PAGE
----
8 Things to Evaluate Before You Make a Home Offer
As a first-time home buyer, you need to consider a lot of things before you make an offer on a home. You need to move beyond whether the house looks like a great fit and take a hard look at the finer details of the house and whether buying the home fits your long-term goals.
Here are eight things to evaluate before you make an offer on a home.
#1: The Appliances
Home appliances aren’t cheap. A modest estimate would have you paying anywhere from $500 to $1,000 for a single unit. If the house needs all new appliances, will you have the cash to pay for them all after you make your monthly home loan payments and pay your other bills? You should not only consider the state of the appliances, but also which appliances come with the house. If the home is being lived in by the seller at the time of showing, it may appear to include appliances such as the refrigerator, washer, and dryer. Ask your realtor which appliances are included in the price so you won’t be unpleasantly surprised by a missing refrigerator on move-in day.
#2: The Windows
Even if the windows aren’t broken, you may want to consider replacing them if they’re visibly dated. The reason is not aesthetics but thermal radiation. Newer windows prevent the movement of heat (either inside or outside), which means you’ll pay much less over time for both heating and cooling.
#3: The Plumbing
Plumbing changed a lot over the course of the 20th century. Iron plumbing was used until the 1950s; copper lasted until about the 1980s; and PVC and PEX are the most recent piping innovations. As a general rule of thumb, you want PVC and PEX because they won’t rust or erode, are much less likely to burst, and there are currently no health concerns associated with them.
#4: The Roof
Shingles are advertised as having a lifespan of 30 years, but any roofer will tell you the number is closer to 20 if not below. Ask how old the roof is early on during the home buying process. Don’t think of it as a future problem you will easily be able to solve. If you know the house is going to need a new roof sooner than later, you can include that in your negotiations.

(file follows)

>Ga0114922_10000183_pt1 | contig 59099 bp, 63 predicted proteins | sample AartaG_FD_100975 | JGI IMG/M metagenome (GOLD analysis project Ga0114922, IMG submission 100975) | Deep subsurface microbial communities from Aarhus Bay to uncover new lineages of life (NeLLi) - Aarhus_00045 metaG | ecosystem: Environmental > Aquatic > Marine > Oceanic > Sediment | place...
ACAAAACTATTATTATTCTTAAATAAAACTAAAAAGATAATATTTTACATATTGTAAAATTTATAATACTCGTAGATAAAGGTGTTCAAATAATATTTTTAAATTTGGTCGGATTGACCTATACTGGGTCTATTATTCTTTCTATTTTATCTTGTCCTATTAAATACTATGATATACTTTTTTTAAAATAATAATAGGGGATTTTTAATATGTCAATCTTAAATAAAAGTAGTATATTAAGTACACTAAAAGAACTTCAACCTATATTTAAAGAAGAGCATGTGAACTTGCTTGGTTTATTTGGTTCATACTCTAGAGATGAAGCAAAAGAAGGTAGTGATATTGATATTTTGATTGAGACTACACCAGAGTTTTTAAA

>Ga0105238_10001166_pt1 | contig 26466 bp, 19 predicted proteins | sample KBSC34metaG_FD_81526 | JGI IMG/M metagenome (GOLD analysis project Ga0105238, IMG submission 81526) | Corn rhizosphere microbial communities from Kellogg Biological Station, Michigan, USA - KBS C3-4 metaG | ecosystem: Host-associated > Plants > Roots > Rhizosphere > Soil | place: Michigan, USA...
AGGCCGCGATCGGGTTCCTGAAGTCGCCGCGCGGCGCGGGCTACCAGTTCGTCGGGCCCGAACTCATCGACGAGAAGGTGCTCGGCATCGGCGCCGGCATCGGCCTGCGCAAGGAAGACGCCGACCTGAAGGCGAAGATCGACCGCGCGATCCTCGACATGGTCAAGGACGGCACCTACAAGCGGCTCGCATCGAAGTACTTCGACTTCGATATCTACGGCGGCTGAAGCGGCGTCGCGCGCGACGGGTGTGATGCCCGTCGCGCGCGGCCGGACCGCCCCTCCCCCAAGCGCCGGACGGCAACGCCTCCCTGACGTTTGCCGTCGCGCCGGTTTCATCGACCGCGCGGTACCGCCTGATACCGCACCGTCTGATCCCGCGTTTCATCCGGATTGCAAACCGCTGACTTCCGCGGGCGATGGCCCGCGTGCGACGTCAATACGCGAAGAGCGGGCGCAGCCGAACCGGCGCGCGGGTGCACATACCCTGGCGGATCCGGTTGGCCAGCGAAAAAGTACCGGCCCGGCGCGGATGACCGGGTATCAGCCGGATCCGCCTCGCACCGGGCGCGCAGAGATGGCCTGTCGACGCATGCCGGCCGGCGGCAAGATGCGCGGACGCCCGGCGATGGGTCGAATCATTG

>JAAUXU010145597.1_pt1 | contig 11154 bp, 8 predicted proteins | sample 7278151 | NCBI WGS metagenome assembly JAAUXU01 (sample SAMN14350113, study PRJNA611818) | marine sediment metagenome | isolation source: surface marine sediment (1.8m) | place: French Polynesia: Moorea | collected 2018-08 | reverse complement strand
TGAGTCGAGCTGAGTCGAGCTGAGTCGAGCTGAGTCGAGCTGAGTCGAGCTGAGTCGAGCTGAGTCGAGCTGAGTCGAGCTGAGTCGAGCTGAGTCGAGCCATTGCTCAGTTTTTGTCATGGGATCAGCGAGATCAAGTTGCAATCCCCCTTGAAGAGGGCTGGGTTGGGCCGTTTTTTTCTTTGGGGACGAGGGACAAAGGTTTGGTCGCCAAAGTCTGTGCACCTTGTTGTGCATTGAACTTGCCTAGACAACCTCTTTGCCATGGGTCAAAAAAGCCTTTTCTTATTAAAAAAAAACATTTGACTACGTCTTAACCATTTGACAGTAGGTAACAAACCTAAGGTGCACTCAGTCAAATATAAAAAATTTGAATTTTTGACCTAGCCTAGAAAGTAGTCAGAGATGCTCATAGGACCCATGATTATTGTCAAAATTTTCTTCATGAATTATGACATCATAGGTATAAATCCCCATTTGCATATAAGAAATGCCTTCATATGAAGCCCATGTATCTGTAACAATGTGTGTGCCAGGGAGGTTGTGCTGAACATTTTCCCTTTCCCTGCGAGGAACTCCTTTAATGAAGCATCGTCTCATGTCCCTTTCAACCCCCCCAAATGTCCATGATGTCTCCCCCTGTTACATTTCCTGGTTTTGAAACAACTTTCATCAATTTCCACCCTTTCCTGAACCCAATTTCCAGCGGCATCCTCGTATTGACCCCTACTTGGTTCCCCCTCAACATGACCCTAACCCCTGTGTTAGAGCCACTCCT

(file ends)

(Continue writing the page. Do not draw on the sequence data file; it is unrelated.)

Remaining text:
#5: The Foundation
A weak foundation can bring a whole house down. If there is an issue, it should come up in the home inspection. Foundational issues can often be fixed, but of course the price can vary dramatically depending on the extent of the damage. If it’s really bad, you should probably walk away.
#6: Time on Market
How long has the home sat on the housing market? A month? Six months? Over a year? Houses that have sat on the market for a long time usually have something wrong with them (which will most likely come up during the home inspection).
#7: The Neighborhood & School District
A good school and neighborhood can help propel your child to success. If your potential home is in an undesirable area or school district, it can affect more things than your home’s resale value.
#8: Your Long-Term Financial Goals
Before making an offer on a home, you need to make sure the cost of the home and other associated home ownership costs make sense for your long-term financial goals. Not only should you consider what you’ll be spending each month on mortgage payments and other monthly expenses, you should also be mindful of the various costs required to keep the home in good condition (yard maintenance, miscellaneous home repairs, etc.).
Considering all the costs of home ownership and the price of the home itself, will you still be able to save money for everything else you want to do in life? Or will buying a home stretch your budget to its max? Even if your budget cannot support the literal home of your dreams, there are plenty of ways you can match your budget to your perfect first home.
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